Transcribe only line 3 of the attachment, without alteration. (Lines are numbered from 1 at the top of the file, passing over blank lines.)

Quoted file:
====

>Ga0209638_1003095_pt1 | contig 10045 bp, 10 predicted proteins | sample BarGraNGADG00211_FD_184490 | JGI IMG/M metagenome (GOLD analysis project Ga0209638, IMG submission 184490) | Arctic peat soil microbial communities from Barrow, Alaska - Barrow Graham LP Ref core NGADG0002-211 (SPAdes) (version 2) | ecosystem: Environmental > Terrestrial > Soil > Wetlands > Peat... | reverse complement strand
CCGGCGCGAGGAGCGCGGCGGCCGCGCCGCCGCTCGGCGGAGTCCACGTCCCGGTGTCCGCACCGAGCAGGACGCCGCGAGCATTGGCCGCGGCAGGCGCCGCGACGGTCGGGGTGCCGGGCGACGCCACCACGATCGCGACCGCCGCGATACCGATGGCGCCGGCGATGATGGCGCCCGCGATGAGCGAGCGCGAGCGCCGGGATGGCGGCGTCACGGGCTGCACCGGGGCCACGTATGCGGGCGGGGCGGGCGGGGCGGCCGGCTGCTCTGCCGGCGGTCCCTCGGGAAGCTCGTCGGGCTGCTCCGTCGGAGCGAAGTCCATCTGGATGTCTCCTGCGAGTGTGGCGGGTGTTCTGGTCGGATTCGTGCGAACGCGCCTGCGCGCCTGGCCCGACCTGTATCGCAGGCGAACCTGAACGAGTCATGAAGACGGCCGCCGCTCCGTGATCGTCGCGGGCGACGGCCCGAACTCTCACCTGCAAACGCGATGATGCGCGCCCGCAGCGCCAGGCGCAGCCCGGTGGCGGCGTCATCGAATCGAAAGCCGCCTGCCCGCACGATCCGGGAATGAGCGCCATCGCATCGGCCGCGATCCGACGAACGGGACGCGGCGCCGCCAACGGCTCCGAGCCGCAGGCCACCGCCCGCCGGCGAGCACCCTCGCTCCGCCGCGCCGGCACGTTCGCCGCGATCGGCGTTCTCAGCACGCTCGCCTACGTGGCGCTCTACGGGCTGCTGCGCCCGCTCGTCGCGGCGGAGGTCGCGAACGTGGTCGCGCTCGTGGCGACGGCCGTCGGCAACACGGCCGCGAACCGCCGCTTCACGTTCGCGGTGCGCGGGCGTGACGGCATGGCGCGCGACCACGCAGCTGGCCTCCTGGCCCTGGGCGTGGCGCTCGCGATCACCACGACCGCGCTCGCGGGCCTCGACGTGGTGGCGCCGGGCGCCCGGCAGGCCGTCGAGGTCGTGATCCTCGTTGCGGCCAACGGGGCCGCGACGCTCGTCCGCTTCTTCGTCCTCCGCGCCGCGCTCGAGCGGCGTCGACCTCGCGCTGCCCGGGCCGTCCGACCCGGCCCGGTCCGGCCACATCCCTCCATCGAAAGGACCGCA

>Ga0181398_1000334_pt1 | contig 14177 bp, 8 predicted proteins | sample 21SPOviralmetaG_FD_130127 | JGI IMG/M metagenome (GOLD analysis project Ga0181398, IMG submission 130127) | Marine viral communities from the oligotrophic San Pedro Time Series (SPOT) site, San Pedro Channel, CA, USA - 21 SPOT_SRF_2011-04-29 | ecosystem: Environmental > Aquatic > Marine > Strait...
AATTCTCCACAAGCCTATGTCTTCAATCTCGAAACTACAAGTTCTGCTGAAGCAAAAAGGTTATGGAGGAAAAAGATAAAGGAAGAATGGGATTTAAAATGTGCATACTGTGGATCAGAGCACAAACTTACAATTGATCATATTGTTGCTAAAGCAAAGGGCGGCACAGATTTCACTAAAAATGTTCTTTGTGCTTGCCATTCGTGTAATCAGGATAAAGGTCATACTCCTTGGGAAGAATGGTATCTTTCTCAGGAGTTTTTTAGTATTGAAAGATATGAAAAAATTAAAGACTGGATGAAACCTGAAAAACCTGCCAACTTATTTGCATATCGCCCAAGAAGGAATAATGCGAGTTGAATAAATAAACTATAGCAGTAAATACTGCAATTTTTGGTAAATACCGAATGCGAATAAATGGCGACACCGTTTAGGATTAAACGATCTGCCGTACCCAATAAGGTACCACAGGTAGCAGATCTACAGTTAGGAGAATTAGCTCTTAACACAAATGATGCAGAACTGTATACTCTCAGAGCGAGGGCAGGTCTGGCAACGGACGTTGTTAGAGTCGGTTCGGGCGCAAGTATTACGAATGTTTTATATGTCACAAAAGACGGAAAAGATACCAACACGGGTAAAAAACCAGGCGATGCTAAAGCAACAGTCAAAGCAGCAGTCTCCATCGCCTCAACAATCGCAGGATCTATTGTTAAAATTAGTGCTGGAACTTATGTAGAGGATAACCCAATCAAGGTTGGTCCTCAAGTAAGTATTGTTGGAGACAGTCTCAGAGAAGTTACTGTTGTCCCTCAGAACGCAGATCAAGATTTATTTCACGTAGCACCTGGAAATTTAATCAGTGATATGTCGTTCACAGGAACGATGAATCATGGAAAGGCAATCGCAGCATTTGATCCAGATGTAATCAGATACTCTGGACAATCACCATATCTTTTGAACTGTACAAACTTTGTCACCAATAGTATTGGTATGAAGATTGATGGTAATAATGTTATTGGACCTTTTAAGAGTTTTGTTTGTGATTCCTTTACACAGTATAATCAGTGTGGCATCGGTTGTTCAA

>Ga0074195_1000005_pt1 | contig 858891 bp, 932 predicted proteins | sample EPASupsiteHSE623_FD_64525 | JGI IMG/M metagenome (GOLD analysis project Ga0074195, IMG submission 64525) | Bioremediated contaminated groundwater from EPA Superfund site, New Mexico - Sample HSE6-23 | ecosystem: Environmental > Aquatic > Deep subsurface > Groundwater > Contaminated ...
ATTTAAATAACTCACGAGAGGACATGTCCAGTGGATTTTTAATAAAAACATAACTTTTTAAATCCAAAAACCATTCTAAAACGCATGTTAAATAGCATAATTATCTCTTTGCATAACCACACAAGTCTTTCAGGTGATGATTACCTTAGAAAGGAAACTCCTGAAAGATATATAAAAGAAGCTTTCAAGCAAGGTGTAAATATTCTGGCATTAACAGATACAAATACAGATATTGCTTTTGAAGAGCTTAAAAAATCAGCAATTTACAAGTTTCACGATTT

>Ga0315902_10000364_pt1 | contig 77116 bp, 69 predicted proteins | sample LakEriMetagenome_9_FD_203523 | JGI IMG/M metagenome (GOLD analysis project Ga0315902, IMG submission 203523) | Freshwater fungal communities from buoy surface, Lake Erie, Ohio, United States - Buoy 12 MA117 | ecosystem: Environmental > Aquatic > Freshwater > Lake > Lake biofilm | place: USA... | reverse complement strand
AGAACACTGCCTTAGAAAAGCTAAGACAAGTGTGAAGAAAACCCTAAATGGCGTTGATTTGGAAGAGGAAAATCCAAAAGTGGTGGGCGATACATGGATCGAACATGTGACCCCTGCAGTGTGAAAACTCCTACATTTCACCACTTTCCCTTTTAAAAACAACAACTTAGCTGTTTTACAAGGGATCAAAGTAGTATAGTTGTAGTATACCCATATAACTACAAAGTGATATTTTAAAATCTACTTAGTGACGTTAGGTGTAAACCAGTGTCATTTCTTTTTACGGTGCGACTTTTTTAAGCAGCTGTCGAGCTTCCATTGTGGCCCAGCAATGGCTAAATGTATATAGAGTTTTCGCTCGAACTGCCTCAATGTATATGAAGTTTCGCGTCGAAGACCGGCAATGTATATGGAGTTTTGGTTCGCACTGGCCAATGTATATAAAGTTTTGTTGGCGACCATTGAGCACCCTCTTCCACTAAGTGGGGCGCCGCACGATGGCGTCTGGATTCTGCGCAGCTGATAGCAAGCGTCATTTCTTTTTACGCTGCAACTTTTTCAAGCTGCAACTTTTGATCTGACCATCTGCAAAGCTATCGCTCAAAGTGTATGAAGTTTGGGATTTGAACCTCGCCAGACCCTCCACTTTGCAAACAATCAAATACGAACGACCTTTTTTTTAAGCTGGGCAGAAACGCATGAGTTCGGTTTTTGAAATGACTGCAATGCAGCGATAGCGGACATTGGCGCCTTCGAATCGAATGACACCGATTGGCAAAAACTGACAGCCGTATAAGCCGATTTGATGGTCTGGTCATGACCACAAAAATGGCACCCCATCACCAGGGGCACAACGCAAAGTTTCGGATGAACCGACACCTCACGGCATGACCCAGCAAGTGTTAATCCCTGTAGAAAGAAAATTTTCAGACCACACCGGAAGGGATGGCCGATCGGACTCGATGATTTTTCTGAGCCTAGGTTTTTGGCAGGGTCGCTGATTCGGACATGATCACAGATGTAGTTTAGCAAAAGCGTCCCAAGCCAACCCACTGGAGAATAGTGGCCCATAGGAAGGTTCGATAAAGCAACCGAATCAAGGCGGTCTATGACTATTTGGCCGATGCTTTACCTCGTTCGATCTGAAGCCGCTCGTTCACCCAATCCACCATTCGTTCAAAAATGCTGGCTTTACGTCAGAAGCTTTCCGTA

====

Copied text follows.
>Ga0181398_1000334_pt1 | contig 14177 bp, 8 predicted proteins | sample 21SPOviralmetaG_FD_130127 | JGI IMG/M metagenome (GOLD analysis project Ga0181398, IMG submission 130127) | Marine viral communities from the oligotrophic San Pedro Time Series (SPOT) site, San Pedro Channel, CA, USA - 21 SPOT_SRF_2011-04-29 | ecosystem: Environmental > Aquatic > Marine > Strait...